Elsewhere in the issue, Richard Manning takes a look at the water crisis in Flint, Michigan—and instead of flagellating the municipal government, he puts the community’s woes in the context of baked-in and nearly ineradicable racism. A child of Flint himself, Manning is familiar with the town’s postwar Golden Age. He is also skeptical about easy narratives of decline and fall, especially when they involve real estate. (Speaking of which: care to buy a house in the West Bank? Our annotation, “House Hunters Transnational,” by Jamie Levin and Sarah Treleaven, may give you pause.)

In “The Lords of Lambeau,” Austin Smith ponders the household gods of his youth, the Green Bay Packers. Having grown up on an Illinois dairy farm, he always counted himself an “honorary Wisconsinite,” and the Packers constituted a sort of head-butting role model. They were also, during his childhood, in the midst of a prolonged losing streak, which only made them more attractive: paupers who might well turn back into princes with a single field goal. The moment they did so, beating the Patriots in the 1996 Super Bowl, they lost much of their charm for Smith. So has the sport itself, increasingly identified with brain damage, scandal, domestic abuse, and a dated idea of American masculinity. And yet the author can’t let go, compulsively watching the Packers on TV and, for the first time, attending a game at Lambeau Field with his equally ambivalent father.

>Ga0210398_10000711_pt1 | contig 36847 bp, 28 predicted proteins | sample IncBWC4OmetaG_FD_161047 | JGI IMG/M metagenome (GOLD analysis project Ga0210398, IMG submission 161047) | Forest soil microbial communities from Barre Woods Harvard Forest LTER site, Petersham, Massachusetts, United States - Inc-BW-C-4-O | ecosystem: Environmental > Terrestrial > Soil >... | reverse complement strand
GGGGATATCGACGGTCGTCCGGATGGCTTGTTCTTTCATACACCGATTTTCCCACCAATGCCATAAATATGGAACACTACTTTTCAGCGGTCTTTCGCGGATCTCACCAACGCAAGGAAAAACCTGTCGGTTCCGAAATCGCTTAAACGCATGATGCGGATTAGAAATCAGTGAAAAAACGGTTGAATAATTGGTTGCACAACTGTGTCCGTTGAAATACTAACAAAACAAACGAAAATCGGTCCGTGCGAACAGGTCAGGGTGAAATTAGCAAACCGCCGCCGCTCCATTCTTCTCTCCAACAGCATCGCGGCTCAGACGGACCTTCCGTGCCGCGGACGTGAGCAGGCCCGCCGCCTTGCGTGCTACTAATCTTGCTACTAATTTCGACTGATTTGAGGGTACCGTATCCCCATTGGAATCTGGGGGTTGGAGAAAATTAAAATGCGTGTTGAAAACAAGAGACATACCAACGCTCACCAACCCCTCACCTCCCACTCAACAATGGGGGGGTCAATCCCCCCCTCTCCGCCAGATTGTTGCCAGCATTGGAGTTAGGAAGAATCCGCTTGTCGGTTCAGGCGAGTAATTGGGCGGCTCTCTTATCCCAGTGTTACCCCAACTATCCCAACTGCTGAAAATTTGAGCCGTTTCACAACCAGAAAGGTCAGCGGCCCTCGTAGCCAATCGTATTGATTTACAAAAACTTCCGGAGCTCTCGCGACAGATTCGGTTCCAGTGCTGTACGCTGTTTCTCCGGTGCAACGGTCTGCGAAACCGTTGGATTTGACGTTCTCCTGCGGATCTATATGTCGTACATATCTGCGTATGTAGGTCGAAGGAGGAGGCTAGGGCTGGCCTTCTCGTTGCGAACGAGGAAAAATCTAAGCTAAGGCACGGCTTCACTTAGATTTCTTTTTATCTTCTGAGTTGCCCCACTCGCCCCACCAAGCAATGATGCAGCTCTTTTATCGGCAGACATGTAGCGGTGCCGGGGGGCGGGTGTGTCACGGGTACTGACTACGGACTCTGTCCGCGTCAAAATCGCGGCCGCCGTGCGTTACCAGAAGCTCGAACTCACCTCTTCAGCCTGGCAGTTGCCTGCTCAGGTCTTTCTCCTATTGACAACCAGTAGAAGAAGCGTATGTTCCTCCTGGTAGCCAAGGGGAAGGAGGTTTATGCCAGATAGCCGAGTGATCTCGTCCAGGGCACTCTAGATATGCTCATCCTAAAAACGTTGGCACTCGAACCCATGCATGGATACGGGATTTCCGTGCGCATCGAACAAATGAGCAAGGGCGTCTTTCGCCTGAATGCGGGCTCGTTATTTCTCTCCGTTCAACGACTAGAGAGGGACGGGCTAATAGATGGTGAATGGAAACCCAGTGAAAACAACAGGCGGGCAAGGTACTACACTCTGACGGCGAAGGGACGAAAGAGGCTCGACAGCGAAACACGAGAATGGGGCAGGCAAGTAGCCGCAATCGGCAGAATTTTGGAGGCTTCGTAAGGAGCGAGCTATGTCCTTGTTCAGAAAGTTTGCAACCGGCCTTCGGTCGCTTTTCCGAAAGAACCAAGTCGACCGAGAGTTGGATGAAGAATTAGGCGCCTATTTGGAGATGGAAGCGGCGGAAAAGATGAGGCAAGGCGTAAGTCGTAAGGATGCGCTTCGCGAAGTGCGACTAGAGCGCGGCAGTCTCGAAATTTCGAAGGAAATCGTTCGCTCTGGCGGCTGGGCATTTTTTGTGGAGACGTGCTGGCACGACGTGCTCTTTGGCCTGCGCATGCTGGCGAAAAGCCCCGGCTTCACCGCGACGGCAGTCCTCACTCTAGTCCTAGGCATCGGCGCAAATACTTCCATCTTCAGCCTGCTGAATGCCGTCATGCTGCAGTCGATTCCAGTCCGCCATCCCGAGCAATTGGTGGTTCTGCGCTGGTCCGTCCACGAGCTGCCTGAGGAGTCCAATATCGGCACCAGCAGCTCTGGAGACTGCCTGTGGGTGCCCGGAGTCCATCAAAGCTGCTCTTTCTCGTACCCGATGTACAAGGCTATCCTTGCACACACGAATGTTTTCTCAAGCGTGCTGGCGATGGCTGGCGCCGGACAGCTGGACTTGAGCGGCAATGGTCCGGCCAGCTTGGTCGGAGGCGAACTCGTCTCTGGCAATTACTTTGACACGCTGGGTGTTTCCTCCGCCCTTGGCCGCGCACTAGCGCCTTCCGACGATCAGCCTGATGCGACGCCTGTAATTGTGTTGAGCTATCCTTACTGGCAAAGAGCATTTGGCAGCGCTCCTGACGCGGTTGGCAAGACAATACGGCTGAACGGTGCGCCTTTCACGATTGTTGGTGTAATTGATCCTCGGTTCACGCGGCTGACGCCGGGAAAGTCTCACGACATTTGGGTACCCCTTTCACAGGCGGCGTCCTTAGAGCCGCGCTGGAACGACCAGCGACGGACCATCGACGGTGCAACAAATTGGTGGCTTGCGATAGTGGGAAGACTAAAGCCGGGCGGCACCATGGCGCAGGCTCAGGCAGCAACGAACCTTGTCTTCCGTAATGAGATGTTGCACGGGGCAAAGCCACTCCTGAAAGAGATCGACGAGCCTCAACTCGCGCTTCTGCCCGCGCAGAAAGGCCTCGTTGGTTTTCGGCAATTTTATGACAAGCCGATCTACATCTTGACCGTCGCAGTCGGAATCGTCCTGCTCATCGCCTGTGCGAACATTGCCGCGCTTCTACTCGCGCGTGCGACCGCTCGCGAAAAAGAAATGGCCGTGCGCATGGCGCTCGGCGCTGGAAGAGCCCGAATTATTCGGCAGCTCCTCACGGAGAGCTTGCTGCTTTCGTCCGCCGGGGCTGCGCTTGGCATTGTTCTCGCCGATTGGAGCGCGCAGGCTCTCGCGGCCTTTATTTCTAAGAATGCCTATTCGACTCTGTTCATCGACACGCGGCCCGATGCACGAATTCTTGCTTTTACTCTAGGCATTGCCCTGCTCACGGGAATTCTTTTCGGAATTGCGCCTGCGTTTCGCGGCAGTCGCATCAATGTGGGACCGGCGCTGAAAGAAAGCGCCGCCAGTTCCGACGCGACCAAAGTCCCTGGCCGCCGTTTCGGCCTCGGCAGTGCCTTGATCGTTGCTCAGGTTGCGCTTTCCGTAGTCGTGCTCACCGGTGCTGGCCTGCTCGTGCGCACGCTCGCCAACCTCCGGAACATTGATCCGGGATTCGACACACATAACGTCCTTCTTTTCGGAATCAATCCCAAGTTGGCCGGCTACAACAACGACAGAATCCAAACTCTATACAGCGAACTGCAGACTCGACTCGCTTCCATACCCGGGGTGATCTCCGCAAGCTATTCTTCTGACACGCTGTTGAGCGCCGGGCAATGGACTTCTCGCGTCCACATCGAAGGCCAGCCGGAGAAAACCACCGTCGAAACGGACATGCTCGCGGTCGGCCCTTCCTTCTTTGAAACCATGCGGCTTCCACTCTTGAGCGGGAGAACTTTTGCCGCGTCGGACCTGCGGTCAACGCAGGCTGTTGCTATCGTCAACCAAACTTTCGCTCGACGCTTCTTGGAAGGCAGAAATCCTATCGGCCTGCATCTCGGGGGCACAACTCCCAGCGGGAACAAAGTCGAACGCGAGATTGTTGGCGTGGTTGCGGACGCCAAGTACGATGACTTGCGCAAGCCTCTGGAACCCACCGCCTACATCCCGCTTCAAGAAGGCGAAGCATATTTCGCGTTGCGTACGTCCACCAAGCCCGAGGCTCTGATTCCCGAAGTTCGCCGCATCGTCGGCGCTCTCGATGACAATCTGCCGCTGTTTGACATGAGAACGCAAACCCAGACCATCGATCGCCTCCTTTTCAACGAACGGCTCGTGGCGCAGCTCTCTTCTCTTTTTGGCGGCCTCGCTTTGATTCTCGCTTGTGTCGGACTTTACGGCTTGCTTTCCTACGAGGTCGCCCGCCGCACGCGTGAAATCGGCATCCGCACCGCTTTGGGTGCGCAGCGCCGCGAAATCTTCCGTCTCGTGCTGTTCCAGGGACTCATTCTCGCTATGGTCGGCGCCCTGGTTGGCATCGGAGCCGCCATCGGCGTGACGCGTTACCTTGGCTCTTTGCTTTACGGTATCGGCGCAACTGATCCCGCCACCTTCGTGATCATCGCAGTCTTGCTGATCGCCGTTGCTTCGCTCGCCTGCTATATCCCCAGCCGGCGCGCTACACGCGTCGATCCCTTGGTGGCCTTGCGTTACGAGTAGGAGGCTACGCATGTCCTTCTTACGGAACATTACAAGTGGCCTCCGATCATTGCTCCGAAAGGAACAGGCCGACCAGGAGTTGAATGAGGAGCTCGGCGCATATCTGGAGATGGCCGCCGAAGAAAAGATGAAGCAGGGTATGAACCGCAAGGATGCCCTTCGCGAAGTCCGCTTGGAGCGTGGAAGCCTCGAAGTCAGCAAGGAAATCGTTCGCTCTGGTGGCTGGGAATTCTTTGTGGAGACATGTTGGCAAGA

Scott Ritter explores the strange, sad, sequestered lives of political turncoats in “The Trouble With Defectors.” Spies have a certain glamor for us—defectors are traitors by definition, even when their motives are heroic, which is occasionally the case. In “The Notes of Patrick Modiano,” Peter de Jonge pulls back the curtain on the Nobel laureate’s earlier, obscure career as a writer of pop-music lyrics. Jeremy Miller chronicles our nation’s de facto war on wolves—a slaughter enabled by a little-known loophole that allows hunters to mow down endangered species as long as they’re not sure exactly what they’re shooting at. We also have treats from Isaac Bashevis Singer (“A Window to the World,” which has never appeared in English before) and Robert and Aline Crumb (a full-color comic strip about fiscal shock and awe). Add to that reviews by Christine Smallwood, Gary Greenberg, and Jennifer Szalai, plus a formidable Readings section, and you’ve got a 2,000th issue to reckon with.